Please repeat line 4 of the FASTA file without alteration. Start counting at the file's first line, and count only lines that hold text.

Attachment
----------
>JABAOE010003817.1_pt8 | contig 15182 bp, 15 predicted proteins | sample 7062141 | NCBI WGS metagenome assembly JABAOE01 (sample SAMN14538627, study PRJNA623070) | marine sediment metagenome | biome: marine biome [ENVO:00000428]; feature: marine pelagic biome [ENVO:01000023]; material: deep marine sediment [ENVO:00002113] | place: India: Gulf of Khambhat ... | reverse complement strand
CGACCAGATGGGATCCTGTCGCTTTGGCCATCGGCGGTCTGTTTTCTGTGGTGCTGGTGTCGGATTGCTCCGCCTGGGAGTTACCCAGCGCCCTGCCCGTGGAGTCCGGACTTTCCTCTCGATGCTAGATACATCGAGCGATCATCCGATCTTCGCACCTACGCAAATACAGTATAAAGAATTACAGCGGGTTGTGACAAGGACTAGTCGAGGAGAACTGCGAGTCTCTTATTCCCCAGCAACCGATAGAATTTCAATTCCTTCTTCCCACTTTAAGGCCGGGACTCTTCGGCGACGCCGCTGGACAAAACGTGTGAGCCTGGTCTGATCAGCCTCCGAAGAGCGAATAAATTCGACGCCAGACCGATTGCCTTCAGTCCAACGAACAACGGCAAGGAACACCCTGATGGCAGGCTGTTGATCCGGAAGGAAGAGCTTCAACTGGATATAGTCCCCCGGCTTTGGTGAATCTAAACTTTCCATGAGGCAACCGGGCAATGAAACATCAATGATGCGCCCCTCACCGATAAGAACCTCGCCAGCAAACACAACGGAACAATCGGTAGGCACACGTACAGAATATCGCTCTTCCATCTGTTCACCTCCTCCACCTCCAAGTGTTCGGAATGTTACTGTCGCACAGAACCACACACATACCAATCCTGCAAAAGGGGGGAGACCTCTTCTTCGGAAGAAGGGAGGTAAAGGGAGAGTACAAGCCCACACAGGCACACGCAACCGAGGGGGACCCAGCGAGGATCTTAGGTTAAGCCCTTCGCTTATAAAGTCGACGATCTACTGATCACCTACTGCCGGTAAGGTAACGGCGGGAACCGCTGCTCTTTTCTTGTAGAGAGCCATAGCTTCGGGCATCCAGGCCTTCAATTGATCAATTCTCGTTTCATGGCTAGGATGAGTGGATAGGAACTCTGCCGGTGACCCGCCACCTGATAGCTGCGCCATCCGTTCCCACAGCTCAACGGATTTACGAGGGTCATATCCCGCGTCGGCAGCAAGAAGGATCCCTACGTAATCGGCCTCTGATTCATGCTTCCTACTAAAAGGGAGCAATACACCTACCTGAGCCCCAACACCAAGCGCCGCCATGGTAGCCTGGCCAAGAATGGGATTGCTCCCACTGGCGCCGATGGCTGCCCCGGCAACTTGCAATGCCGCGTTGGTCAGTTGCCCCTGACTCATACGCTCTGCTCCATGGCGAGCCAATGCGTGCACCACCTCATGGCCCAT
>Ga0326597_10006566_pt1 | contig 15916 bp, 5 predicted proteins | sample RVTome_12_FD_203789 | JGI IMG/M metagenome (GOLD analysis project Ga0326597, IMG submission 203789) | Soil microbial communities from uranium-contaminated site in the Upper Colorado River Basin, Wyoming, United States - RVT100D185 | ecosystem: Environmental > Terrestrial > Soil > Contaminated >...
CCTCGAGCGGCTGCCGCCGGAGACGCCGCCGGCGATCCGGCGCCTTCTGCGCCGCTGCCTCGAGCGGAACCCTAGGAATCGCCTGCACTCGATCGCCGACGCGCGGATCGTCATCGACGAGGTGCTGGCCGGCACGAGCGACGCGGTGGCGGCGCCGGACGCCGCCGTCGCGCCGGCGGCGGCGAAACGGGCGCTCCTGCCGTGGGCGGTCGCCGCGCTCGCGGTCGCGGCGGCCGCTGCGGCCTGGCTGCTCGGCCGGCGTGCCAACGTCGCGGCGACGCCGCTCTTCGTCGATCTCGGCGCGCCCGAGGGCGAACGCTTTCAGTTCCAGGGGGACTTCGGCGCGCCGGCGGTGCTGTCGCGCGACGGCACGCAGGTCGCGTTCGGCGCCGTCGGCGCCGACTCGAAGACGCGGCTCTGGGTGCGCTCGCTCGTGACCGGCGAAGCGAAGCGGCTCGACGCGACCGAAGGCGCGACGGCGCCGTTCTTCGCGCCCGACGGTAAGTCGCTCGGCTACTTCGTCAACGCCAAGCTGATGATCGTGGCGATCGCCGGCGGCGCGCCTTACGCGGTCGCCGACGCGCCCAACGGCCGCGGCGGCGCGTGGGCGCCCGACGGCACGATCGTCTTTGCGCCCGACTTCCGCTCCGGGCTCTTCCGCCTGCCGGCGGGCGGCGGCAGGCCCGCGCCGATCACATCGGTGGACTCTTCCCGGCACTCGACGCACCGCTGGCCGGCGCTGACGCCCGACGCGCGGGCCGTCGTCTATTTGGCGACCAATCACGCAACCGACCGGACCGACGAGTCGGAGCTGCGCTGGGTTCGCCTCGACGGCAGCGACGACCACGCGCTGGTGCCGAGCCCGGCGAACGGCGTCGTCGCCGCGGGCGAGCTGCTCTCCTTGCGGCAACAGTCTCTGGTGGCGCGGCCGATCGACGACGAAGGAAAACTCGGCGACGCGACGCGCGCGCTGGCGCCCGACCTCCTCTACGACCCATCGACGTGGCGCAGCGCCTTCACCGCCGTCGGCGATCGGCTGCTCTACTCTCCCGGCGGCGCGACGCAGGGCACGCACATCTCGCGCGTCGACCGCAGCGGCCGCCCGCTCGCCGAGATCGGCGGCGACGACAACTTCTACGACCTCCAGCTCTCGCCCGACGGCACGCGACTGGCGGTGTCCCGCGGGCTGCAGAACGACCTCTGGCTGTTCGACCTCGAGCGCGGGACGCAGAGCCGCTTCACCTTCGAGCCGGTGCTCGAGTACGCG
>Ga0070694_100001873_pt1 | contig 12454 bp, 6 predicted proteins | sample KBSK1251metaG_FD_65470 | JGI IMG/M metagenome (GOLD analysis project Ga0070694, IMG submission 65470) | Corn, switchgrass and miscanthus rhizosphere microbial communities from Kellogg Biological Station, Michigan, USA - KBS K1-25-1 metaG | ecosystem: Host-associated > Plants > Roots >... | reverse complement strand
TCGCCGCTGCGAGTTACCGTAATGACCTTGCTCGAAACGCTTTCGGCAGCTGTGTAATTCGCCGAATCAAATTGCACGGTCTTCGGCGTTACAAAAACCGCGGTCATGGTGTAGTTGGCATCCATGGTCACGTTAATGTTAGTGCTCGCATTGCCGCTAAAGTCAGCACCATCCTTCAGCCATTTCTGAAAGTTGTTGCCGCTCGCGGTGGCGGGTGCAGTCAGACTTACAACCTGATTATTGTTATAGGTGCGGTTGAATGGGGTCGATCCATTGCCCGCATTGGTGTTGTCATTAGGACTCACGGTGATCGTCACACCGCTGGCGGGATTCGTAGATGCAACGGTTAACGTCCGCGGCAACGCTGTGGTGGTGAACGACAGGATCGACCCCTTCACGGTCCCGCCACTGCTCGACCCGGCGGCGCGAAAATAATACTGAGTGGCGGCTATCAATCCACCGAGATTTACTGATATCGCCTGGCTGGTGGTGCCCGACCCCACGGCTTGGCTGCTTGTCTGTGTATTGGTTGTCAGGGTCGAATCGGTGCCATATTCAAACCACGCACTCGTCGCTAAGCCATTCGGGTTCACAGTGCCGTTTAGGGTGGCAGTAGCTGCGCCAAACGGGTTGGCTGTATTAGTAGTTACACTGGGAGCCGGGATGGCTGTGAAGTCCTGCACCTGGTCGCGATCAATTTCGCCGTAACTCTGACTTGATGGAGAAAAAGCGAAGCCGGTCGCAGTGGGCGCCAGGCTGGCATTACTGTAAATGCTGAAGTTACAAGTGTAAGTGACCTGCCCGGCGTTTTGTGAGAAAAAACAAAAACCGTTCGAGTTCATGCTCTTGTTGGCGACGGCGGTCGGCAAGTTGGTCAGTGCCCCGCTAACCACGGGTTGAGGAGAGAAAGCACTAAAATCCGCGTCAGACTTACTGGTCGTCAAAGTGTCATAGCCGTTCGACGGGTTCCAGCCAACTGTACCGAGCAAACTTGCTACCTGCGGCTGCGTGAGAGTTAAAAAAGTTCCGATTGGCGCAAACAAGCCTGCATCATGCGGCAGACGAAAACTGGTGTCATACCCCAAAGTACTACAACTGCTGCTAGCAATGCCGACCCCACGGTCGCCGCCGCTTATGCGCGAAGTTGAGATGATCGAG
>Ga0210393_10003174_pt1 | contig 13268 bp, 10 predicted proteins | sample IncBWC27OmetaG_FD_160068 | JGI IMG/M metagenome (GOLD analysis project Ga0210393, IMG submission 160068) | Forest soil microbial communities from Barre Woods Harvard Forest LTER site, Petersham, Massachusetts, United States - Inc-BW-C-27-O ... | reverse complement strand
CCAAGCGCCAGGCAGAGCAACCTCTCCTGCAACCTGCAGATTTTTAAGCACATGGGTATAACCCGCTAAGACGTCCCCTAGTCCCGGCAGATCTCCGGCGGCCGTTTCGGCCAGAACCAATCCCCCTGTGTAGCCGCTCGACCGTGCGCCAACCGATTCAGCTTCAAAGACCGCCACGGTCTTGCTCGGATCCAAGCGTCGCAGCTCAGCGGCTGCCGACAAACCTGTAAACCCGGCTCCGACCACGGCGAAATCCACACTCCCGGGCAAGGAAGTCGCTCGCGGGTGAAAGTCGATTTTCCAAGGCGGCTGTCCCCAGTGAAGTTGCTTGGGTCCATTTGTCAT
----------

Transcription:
CCTCGAGCGGCTGCCGCCGGAGACGCCGCCGGCGATCCGGCGCCTTCTGCGCCGCTGCCTCGAGCGGAACCCTAGGAATCGCCTGCACTCGATCGCCGACGCGCGGATCGTCATCGACGAGGTGCTGGCCGGCACGAGCGACGCGGTGGCGGCGCCGGACGCCGCCGTCGCGCCGGCGGCGGCGAAACGGGCGCTCCTGCCGTGGGCGGTCGCCGCGCTCGCGGTCGCGGCGGCCGCTGCGGCCTGGCTGCTCGGCCGGCGTGCCAACGTCGCGGCGACGCCGCTCTTCGTCGATCTCGGCGCGCCCGAGGGCGAACGCTTTCAGTTCCAGGGGGACTTCGGCGCGCCGGCGGTGCTGTCGCGCGACGGCACGCAGGTCGCGTTCGGCGCCGTCGGCGCCGACTCGAAGACGCGGCTCTGGGTGCGCTCGCTCGTGACCGGCGAAGCGAAGCGGCTCGACGCGACCGAAGGCGCGACGGCGCCGTTCTTCGCGCCCGACGGTAAGTCGCTCGGCTACTTCGTCAACGCCAAGCTGATGATCGTGGCGATCGCCGGCGGCGCGCCTTACGCGGTCGCCGACGCGCCCAACGGCCGCGGCGGCGCGTGGGCGCCCGACGGCACGATCGTCTTTGCGCCCGACTTCCGCTCCGGGCTCTTCCGCCTGCCGGCGGGCGGCGGCAGGCCCGCGCCGATCACATCGGTGGACTCTTCCCGGCACTCGACGCACCGCTGGCCGGCGCTGACGCCCGACGCGCGGGCCGTCGTCTATTTGGCGACCAATCACGCAACCGACCGGACCGACGAGTCGGAGCTGCGCTGGGTTCGCCTCGACGGCAGCGACGACCACGCGCTGGTGCCGAGCCCGGCGAACGGCGTCGTCGCCGCGGGCGAGCTGCTCTCCTTGCGGCAACAGTCTCTGGTGGCGCGGCCGATCGACGACGAAGGAAAACTCGGCGACGCGACGCGCGCGCTGGCGCCCGACCTCCTCTACGACCCATCGACGTGGCGCAGCGCCTTCACCGCCGTCGGCGATCGGCTGCTCTACTCTCCCGGCGGCGCGACGCAGGGCACGCACATCTCGCGCGTCGACCGCAGCGGCCGCCCGCTCGCCGAGATCGGCGGCGACGACAACTTCTACGACCTCCAGCTCTCGCCCGACGGCACGCGACTGGCGGTGTCCCGCGGGCTGCAGAACGACCTCTGGCTGTTCGACCTCGAGCGCGGGACGCAGAGCCGCTTCACCTTCGAGCCGGTGCTCGAGTACGCG